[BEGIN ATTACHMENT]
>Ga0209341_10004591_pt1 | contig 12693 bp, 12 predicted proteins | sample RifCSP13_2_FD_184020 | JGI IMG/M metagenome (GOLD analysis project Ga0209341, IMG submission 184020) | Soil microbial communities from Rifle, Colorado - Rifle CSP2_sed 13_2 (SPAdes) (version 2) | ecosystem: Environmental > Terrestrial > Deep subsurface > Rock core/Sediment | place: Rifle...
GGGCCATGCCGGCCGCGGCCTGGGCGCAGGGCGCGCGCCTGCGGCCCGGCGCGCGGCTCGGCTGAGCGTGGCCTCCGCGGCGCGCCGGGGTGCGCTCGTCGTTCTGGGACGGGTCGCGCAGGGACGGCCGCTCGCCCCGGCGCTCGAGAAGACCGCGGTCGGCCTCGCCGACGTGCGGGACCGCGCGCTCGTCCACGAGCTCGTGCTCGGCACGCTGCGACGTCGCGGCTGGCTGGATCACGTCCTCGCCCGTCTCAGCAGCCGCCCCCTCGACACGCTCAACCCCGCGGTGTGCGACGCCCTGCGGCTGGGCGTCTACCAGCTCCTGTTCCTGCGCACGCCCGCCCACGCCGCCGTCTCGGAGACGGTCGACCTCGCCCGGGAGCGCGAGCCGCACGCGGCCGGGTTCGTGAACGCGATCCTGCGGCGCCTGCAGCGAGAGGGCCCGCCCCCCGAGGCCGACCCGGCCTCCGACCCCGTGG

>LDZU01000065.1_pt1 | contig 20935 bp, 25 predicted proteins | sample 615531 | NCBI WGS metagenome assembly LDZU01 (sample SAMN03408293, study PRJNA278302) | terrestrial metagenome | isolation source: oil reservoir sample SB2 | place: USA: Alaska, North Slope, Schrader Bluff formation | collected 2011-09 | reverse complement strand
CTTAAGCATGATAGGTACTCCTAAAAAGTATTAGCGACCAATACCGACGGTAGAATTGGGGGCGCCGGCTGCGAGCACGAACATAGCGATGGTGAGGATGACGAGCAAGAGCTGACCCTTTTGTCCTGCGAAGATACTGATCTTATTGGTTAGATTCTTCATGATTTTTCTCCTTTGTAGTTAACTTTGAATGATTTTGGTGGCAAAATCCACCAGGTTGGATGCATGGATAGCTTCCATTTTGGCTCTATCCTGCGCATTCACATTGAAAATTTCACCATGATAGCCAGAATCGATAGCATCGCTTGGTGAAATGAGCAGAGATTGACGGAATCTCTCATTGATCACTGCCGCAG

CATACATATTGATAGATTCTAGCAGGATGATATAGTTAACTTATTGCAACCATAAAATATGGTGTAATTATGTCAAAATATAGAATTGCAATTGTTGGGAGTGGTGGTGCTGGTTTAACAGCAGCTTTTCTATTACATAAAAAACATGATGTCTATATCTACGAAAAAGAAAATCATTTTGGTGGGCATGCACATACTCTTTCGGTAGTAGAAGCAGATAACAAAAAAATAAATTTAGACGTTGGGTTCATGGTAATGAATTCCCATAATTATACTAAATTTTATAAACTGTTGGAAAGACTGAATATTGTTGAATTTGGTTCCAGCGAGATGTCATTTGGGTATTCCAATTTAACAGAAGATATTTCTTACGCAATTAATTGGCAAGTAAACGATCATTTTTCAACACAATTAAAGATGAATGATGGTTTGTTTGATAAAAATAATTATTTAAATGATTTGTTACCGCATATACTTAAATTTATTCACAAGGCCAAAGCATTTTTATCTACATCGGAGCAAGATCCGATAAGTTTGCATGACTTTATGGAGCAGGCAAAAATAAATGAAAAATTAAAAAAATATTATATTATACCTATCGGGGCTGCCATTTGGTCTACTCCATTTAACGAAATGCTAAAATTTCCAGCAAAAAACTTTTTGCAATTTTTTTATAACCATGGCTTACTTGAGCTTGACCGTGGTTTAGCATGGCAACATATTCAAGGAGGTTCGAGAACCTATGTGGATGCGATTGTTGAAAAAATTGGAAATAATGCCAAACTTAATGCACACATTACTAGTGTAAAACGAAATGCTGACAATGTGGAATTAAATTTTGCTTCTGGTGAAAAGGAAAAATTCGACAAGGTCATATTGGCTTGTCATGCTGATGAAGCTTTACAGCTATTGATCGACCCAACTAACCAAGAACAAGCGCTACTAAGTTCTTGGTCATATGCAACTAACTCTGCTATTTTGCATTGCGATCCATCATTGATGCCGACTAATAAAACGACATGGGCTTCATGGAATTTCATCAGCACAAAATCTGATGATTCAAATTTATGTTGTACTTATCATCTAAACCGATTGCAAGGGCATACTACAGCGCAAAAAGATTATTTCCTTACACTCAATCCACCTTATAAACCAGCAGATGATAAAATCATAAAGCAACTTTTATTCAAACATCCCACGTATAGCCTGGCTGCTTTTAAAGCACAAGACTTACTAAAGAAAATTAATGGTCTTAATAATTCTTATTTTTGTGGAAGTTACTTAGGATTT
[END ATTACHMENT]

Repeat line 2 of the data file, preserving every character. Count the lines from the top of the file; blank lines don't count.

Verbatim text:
GGGCCATGCCGGCCGCGGCCTGGGCGCAGGGCGCGCGCCTGCGGCCCGGCGCGCGGCTCGGCTGAGCGTGGCCTCCGCGGCGCGCCGGGGTGCGCTCGTCGTTCTGGGACGGGTCGCGCAGGGACGGCCGCTCGCCCCGGCGCTCGAGAAGACCGCGGTCGGCCTCGCCGACGTGCGGGACCGCGCGCTCGTCCACGAGCTCGTGCTCGGCACGCTGCGACGTCGCGGCTGGCTGGATCACGTCCTCGCCCGTCTCAGCAGCCGCCCCCTCGACACGCTCAACCCCGCGGTGTGCGACGCCCTGCGGCTGGGCGTCTACCAGCTCCTGTTCCTGCGCACGCCCGCCCACGCCGCCGTCTCGGAGACGGTCGACCTCGCCCGGGAGCGCGAGCCGCACGCGGCCGGGTTCGTGAACGCGATCCTGCGGCGCCTGCAGCGAGAGGGCCCGCCCCCCGAGGCCGACCCGGCCTCCGACCCCGTGG